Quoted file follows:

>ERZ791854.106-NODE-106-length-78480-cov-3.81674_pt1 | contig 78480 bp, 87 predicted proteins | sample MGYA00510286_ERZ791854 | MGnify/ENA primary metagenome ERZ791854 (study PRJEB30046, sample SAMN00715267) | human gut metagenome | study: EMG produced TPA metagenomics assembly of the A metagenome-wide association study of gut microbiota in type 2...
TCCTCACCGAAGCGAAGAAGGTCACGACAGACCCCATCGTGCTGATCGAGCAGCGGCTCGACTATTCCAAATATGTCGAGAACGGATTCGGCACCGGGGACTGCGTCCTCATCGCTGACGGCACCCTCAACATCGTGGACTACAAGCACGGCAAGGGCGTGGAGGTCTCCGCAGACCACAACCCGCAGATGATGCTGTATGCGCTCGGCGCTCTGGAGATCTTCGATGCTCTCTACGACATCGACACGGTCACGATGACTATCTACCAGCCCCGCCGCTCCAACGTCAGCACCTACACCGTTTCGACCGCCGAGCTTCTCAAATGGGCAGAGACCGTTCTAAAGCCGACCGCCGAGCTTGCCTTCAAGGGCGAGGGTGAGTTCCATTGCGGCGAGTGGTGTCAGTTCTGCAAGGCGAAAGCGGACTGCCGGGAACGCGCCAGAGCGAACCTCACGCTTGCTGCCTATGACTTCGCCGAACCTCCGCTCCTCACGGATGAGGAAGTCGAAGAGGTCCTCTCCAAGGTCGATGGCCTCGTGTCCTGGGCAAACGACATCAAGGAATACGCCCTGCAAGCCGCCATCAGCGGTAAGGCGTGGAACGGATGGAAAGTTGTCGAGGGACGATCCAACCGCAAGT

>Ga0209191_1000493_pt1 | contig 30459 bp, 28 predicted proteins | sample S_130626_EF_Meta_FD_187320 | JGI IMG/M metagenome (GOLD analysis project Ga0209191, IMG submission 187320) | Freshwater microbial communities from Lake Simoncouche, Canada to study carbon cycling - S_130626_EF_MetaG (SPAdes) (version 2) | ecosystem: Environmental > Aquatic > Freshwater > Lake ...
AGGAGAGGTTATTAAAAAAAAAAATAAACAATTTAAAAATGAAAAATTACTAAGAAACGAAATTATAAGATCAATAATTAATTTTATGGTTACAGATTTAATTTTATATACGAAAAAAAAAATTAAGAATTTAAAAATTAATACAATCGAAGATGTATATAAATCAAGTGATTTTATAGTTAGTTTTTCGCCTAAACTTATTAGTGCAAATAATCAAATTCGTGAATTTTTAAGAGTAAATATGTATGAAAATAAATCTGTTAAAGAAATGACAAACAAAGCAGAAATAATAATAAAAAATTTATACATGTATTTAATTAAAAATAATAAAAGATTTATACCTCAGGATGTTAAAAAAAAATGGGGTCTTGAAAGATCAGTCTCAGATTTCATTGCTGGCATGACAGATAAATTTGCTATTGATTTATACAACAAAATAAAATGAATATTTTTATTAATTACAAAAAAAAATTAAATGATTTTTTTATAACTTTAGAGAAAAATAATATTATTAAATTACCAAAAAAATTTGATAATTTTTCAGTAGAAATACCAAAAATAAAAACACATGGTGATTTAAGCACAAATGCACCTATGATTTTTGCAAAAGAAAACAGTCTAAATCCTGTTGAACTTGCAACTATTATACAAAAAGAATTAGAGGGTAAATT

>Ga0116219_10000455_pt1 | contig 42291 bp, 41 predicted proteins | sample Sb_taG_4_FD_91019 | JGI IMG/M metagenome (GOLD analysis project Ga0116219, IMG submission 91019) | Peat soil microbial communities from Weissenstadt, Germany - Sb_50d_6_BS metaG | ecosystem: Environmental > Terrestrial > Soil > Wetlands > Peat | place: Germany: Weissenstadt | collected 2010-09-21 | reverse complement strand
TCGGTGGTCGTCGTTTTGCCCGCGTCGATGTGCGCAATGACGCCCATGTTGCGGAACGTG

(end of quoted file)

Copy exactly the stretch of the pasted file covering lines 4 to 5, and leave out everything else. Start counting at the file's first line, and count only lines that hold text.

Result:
AGGAGAGGTTATTAAAAAAAAAAATAAACAATTTAAAAATGAAAAATTACTAAGAAACGAAATTATAAGATCAATAATTAATTTTATGGTTACAGATTTAATTTTATATACGAAAAAAAAAATTAAGAATTTAAAAATTAATACAATCGAAGATGTATATAAATCAAGTGATTTTATAGTTAGTTTTTCGCCTAAACTTATTAGTGCAAATAATCAAATTCGTGAATTTTTAAGAGTAAATATGTATGAAAATAAATCTGTTAAAGAAATGACAAACAAAGCAGAAATAATAATAAAAAATTTATACATGTATTTAATTAAAAATAATAAAAGATTTATACCTCAGGATGTTAAAAAAAAATGGGGTCTTGAAAGATCAGTCTCAGATTTCATTGCTGGCATGACAGATAAATTTGCTATTGATTTATACAACAAAATAAAATGAATATTTTTATTAATTACAAAAAAAAATTAAATGATTTTTTTATAACTTTAGAGAAAAATAATATTATTAAATTACCAAAAAAATTTGATAATTTTTCAGTAGAAATACCAAAAATAAAAACACATGGTGATTTAAGCACAAATGCACCTATGATTTTTGCAAAAGAAAACAGTCTAAATCCTGTTGAACTTGCAACTATTATACAAAAAGAATTAGAGGGTAAATT

>Ga0116219_10000455_pt1 | contig 42291 bp, 41 predicted proteins | sample Sb_taG_4_FD_91019 | JGI IMG/M metagenome (GOLD analysis project Ga0116219, IMG submission 91019) | Peat soil microbial communities from Weissenstadt, Germany - Sb_50d_6_BS metaG | ecosystem: Environmental > Terrestrial > Soil > Wetlands > Peat | place: Germany: Weissenstadt | collected 2010-09-21 | reverse complement strand